Stangl Law understands firearms hold a special place for many Wisconsin residents. In addition to purchasing a weapon for protection, Wisconsin gun owners may also be collectors, hunters or individuals who inherited a rifle, handgun or other weapon.

The history behind why you came to own the firearm, knife or other weapon does not change the fact that you consider it to be your property.

After clients of Stangl Law have their criminal charges dropped, they may ask, "Do I get my gun back?"

Can they take my gun or weapon?

Firearms may be seized by law enforcement as part of their investigation of a crime; it's their right to do under Wisconsin law.

Upon arrest, it is likely any weapon you had on your person on in your possession at the time will be seized by police. (If you are arrested, the first thing you should do is contact an experienced attorney to handle your criminal defense case.)

Law Enforcement may also collect guns, knives or other weapons they consider to be a potential threat from anyone at the scene when they are investigating—including by-standers and witnesses.

If you had a firearm, weapon or other property taken by police, but were not charged with any crime and have not been notified about the return of your property, ask an experienced attorney for advice.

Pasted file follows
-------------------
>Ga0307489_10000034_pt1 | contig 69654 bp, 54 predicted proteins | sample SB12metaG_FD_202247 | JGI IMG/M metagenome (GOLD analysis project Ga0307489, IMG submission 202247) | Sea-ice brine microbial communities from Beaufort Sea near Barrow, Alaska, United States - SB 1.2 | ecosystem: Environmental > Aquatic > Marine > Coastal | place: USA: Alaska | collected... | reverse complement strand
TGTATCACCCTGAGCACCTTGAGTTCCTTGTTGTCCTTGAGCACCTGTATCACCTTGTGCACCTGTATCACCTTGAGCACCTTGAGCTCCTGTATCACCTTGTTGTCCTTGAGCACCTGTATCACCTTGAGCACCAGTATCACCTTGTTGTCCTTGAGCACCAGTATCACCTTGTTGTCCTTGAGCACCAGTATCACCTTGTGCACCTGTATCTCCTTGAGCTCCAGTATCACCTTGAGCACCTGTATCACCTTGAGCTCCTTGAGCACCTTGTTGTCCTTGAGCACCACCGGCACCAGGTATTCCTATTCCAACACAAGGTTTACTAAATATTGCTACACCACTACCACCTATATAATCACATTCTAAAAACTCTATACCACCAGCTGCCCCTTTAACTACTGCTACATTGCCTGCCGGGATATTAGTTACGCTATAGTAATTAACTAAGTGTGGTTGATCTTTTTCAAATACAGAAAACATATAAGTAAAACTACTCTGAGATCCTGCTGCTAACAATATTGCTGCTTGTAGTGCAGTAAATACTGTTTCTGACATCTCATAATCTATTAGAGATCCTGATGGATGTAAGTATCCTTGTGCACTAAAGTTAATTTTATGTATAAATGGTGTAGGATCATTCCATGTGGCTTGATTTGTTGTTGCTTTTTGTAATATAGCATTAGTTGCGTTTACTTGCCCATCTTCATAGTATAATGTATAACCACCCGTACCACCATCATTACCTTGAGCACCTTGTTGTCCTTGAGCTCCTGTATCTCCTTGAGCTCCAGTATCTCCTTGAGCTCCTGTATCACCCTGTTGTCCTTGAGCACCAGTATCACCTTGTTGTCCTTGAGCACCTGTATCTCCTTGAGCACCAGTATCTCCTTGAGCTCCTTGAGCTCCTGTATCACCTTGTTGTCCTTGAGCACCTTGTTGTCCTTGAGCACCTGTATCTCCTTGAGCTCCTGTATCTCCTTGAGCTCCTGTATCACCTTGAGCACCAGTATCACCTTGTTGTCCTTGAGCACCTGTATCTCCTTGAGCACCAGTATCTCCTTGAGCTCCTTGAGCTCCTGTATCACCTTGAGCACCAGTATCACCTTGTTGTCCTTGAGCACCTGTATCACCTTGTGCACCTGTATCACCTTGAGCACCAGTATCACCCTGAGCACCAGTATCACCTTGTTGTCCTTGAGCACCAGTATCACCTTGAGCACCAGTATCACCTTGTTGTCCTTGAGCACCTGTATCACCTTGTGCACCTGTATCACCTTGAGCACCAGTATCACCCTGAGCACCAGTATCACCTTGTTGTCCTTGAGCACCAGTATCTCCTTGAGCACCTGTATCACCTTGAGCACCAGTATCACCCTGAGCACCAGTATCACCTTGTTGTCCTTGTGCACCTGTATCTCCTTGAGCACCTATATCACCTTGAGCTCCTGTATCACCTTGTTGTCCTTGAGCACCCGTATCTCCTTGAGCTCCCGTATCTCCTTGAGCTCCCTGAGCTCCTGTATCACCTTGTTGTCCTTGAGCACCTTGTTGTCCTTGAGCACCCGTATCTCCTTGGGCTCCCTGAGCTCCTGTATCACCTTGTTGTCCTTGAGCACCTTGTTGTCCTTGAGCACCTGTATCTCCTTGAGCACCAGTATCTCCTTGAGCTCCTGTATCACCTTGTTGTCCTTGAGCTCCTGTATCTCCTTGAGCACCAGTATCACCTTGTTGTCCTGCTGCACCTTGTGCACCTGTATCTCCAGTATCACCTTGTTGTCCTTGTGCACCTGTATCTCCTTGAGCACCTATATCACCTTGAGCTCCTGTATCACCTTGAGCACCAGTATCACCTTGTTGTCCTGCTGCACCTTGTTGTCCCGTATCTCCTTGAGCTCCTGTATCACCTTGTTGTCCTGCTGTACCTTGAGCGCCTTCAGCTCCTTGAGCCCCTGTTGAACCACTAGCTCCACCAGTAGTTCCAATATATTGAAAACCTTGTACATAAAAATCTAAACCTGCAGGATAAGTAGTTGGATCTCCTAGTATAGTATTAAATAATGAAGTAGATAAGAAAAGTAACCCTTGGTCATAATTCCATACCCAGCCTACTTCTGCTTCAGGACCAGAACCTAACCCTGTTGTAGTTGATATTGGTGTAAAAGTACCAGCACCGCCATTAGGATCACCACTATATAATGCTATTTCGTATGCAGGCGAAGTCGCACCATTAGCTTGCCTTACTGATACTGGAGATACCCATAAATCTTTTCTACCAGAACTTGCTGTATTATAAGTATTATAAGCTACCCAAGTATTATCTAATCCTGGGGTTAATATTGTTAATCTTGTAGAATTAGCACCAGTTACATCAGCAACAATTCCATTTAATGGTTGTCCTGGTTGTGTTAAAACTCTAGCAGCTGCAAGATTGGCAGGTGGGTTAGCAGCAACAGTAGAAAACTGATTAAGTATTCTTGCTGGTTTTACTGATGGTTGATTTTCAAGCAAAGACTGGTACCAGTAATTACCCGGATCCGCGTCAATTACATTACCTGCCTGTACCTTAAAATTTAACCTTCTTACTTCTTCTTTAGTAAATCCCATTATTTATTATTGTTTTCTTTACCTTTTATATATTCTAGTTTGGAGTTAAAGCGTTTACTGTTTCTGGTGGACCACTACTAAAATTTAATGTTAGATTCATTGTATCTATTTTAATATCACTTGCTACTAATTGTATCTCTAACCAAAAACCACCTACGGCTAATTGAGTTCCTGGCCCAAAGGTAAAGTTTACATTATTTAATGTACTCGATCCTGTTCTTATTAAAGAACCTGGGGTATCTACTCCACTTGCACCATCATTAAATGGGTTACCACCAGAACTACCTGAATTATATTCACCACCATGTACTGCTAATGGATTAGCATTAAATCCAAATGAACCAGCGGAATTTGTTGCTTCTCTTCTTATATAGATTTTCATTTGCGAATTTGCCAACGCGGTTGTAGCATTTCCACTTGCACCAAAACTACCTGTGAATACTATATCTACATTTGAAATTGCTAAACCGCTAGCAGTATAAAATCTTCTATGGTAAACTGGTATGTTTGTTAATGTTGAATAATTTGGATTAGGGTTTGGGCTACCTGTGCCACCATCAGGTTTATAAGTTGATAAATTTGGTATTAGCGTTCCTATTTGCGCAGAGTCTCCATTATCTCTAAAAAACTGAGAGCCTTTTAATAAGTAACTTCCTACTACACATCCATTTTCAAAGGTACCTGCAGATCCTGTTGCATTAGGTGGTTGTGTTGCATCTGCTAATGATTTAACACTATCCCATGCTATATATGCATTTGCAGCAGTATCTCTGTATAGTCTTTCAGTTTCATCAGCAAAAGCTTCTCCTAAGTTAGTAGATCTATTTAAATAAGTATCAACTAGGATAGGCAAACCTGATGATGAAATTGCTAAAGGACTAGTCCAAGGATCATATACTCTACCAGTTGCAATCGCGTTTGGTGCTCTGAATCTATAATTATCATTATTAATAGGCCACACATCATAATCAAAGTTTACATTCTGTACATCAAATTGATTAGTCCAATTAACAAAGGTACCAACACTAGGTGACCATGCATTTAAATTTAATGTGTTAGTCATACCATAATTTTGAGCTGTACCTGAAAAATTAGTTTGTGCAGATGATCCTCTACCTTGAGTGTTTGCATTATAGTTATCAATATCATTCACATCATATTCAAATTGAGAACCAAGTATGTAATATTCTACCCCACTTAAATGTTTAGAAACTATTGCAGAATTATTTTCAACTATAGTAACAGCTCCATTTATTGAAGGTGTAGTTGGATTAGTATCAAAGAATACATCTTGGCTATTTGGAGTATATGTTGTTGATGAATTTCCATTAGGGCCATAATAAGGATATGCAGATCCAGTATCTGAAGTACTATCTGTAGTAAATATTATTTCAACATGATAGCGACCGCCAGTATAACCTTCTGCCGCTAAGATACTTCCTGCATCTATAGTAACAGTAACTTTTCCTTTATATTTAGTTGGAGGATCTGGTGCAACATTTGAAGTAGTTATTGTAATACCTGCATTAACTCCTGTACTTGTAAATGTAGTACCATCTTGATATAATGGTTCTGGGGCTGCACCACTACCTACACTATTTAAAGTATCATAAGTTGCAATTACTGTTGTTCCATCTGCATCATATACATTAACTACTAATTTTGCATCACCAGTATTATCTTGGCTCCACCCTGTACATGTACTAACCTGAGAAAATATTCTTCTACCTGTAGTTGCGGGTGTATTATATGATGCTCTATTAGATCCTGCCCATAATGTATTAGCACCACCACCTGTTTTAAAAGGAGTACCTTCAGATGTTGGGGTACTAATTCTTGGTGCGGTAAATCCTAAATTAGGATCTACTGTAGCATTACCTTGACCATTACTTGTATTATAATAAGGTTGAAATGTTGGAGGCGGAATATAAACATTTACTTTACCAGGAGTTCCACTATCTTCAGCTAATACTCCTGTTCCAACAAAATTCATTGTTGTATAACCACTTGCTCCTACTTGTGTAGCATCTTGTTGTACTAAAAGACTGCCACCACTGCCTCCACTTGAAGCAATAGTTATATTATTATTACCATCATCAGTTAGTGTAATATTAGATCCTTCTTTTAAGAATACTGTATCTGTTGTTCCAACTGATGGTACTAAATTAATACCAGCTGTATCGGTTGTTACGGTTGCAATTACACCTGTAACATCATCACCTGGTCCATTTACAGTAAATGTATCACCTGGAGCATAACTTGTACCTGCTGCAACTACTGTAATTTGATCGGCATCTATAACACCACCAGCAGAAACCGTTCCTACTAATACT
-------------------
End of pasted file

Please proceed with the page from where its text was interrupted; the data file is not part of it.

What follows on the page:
Police may also seize your property later as part of their investigation, when a search warrant is executed. The weapons will be held by police for the duration of their investigation, as they may or may not be entered into evidence should the case go to court. If the case does go to court, your property is considered material evidence and having it returned can become complicated.

How do I get my weapon back?

Currently, Wisconsin law has a process and criteria used by police and courts in order to determine ownership of the seized property, as well as if, how and when to return the items.

Once your case has been settled or dropped or if your weapon plays no significant role in an active case, there is a process in place so you can request to have your gun or other weapon returned to you.

The best way to find out if you can get your gun back or have other weapons or property returned after your case is resolved, is to consult an informed attorney to help with this process. There is currently legislation (Assembly Bill 13 or AB13) being considered in the Wisconsin Legislature, which would alter the process of weapon returns.

If you have been arrested for a criminal offense in Wisconsin, it is important that you contact a knowledgeable and experienced criminal defense attorney.